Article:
I can't deny my love for little hidden gems, especially out in the 'burbs. Hey, I'll say it again and again - why dine at the obvious places, such as chain restaurants (although some are decent), when you can eat something original at a smaller place for about the same price? Yes, take the plunge and be adventurous. Otherwise, it is easy to be trapped into visiting the same restaurants over and over again. I remember I used to do that in my University days... Not necessarily a bad thing (as repeating at good restaurants is a great idea), but there are so many interesting places to visit! Hence, I gathered up the family and the grandparents to try out a little French bistro called Tour de Feast in North Vancouver.
Arriving first was the Octopus 2 Ways with tender braised octopus and deep fried octopus rillette cake accompanied by squid ink crème fraîche, salmon roe, frisee and prosciutto chips. I really enjoyed this dish as the tentacles were tender as advertised. Texturally delicate while still maintaining a certain bite and rebound, the meat was sweet and well-seasoned. As for the cake, it was crispy with a moist filling that resembled a fish cake. Flavourwise, it was subtle and sweet where the brininess of the roe added a taste of the sea. Next up was the Albacore Niçoise Salad with pepper-crusted BC albacore loin, Winter greens, fingerling potatoes, green beans, pickled shiitake, soft-poached quail eggs and Wafu emulsion. As shown in the picture, the tuna was nicely prepared with an even sear on the outside while buttery soft and rare on the inside. Despite intentionally being peppery, we thought the tuna was probably too peppery. We found all the veggies to be texturally on point including the crunchy beans and firm, while fully cooked potatoes. With a sweet, tart and nutty essence (sesame), the wafu dressing was a nice compliment to the rare tuna.
Our last appie was the Assiette de Charcuterie consisting of smoked salmon crostini, pork rillette, duck prosciutto, pate, romesco hummus and sweet onion jam. This substantial plate of food was highlighted by the pate as it was meaty and sweet with nuggets of flavour ending with wine essence. Of note, I found the pork rillette to be buttery soft with a sweet finish. The crostini underneath was airy and crispy. Not just merely a garnish, the hummus and onion added both brightness and extra sweetness. For my main, I had the Hen & Gnocchi with prawns, wild mushrooms and carrot puree. Unfortunately, due to the small hen (there was 2 pieces of wing/breast with one leg portion), the meat was dried out and quite chewy on the outside. On the other hand, the skin was nicely rendered and crispy. It was heavily sauced where it was a touch salty, but was balanced off nicely by the sweet glaze. I enjoyed the large house-made gnocchi as they were soft while still retaining a bite. Furthermore, the ample amount of mushrooms didn't hurt matters as there was a substantial amount of woodsiness as a result.
Viv ended up with the 7-Hour Braised Beef with truffle pomme puree, bacon & blue cheese mash, broccolini, baby carrots and peppercorn cream sauce. As soon as it hit the table, the smell of truffle oil dominated the table. Don't get me wrong here, we don't mind truffle oil, but when used too liberally, it can be overwhelming. However, that wasn't the biggest issue with this dish, the heavy-handed use of salt did the tender beef an injustice. The peppercorn essentially played second-fiddle to salt. Viv was not a big fan of this dish. For my mom, she had the Fraser Valley Confit Duck Cassoulet with organic beans, boudin blanc, Swiss chard, artichoke and citrus jus. We found the duck to be mostly moist except for some chewier edge parts. The skin was nicely rendered and crisp (where it wasn't sauced). With flavour penetrating throughout, the beans were tender with a residual firmness. The boudin blanc had a mild snap casing which revealed an airy and moist interior which was mild with a touch of natural meat sweetness.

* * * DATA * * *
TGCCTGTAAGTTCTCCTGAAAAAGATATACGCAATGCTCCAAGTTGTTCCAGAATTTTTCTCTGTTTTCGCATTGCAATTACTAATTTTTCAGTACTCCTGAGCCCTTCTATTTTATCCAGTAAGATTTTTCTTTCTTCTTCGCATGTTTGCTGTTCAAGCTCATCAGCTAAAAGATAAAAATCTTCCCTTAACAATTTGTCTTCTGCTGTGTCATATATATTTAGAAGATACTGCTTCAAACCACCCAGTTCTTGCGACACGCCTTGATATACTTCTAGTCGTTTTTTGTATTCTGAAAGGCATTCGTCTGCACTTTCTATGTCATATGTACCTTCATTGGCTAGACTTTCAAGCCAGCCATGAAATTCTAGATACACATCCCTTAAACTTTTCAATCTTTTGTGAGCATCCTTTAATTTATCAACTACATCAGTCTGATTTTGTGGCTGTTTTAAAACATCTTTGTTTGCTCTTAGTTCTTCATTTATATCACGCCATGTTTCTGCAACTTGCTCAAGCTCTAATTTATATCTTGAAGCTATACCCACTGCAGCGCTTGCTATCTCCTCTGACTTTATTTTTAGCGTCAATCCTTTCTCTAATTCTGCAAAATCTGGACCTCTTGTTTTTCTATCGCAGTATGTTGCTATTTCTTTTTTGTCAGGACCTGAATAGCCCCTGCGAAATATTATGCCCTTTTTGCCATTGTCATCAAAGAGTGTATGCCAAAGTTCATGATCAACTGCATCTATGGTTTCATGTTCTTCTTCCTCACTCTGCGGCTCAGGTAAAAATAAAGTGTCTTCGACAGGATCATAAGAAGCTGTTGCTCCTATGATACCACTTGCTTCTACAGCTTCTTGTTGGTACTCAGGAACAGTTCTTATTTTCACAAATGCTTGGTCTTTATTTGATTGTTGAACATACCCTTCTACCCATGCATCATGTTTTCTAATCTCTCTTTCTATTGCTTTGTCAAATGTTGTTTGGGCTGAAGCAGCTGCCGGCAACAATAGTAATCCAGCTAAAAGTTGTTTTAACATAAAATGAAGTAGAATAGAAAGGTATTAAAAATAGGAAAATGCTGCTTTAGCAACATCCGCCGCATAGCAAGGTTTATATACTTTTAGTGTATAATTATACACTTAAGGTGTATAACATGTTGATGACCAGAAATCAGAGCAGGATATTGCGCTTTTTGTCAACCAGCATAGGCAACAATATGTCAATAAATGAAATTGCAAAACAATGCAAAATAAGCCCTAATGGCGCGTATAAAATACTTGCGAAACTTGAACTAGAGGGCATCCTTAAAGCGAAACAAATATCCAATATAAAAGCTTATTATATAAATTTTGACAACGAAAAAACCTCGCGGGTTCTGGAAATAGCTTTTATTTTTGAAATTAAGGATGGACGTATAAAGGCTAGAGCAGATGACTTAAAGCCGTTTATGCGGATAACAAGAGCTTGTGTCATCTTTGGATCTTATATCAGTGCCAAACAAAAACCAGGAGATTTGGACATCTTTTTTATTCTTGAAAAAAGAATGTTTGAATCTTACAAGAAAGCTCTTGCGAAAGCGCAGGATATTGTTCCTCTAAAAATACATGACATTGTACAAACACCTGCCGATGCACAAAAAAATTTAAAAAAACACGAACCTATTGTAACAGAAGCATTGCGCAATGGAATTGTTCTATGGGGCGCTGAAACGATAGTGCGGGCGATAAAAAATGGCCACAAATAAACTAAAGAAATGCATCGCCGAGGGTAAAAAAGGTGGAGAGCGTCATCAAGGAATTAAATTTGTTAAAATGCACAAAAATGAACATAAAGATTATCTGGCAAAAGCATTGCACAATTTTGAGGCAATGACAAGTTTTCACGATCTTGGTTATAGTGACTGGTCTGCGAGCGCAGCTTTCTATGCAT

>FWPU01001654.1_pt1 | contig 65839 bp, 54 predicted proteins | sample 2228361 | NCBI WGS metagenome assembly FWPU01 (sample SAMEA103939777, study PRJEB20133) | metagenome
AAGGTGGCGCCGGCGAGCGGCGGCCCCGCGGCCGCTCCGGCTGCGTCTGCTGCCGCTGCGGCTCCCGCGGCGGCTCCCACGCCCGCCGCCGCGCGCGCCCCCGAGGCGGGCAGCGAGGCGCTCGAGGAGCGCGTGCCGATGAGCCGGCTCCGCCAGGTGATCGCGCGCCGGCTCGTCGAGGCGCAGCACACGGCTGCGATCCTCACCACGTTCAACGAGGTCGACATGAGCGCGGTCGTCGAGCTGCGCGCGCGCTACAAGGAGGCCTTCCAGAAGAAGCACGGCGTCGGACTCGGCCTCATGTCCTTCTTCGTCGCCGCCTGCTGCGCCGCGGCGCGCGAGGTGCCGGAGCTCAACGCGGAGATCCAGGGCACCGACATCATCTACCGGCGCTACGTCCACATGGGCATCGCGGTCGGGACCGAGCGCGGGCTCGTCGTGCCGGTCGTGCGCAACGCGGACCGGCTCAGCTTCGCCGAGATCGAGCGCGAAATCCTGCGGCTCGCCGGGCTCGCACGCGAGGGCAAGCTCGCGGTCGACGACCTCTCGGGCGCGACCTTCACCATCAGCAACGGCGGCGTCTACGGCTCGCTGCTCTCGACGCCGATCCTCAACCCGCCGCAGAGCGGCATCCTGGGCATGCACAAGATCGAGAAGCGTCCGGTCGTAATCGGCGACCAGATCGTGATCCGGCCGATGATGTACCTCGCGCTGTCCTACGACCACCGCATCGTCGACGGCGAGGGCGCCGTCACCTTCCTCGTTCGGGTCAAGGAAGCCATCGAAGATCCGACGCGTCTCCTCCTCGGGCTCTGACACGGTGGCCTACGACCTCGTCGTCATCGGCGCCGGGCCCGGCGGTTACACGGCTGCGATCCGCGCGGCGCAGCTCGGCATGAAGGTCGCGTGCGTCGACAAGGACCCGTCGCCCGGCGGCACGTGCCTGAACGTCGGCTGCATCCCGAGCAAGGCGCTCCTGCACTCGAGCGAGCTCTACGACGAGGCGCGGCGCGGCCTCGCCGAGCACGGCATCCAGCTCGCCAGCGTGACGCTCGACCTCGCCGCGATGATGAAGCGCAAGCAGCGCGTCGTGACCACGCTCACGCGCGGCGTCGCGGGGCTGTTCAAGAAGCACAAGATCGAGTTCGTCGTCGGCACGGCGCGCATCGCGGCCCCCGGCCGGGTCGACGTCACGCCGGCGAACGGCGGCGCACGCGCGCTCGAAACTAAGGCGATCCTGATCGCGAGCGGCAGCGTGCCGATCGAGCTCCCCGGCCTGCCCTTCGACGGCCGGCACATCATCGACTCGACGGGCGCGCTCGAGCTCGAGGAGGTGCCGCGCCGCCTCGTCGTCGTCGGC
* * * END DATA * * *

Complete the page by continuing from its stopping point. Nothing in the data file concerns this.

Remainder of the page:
For my dad, he went for the Coho Salmon with Manila clams, Swiss chard and Israeli cous-cous. With a beautiful sear, beneath the crispy skin, the salmon was flaky and moist. It was well-seasoned with a peppery slant. We found the Swiss chard to be prepared masterfully where it had a nice chew while completely wilted. Furthermore, the significant level seasoning and acidity brought it alive with a wonderful brightness. For the son, he had the Provolone Grilled Cheese from the petit menu. It was essentially a whack load of melted cheese atop toasted ciabatta accompanied by Lay's chips (my son called it, so apparently he has a palate for junk food...) and mixed berries. This was good for what it was with plenty of cheese on soft, slightly crisp bread. My daughter opted for the Gluten-Free Pasta with Tomato Sauce. Despite being gluten-free, the pasta was tender and soft (not chewy). The creamy tomato sauce was plenty peppery where there was a definite aftertaste. Despite this, she still ate it up willingly.
For dessert, we shared both the Financier and Lemon Tart. The Financier was actually an assortment of French tea cakes with a side of ice cream. I found them a bit dry, especially the Madeleine. They were buttery and semi-sweet though. We thought the lemon tart was on the sweeter side, especially with a brulee on the top. Texturally, it was smooth and custardy. The crust was a bit too soft and wet for our tastes. After the meal was said and done, we all agreed that there were some highlights to go along with some low points. Overall, the use of pepper and salt was a bit heavy-handed. Yet, depending what you order, a good meal can be had. Definitely an option, especially on the North Shore.
- Some good dishes to be found here
- Fairly generous portion sizes
- Heavy-handed with the salt and pepper
- Some dishes were sub-par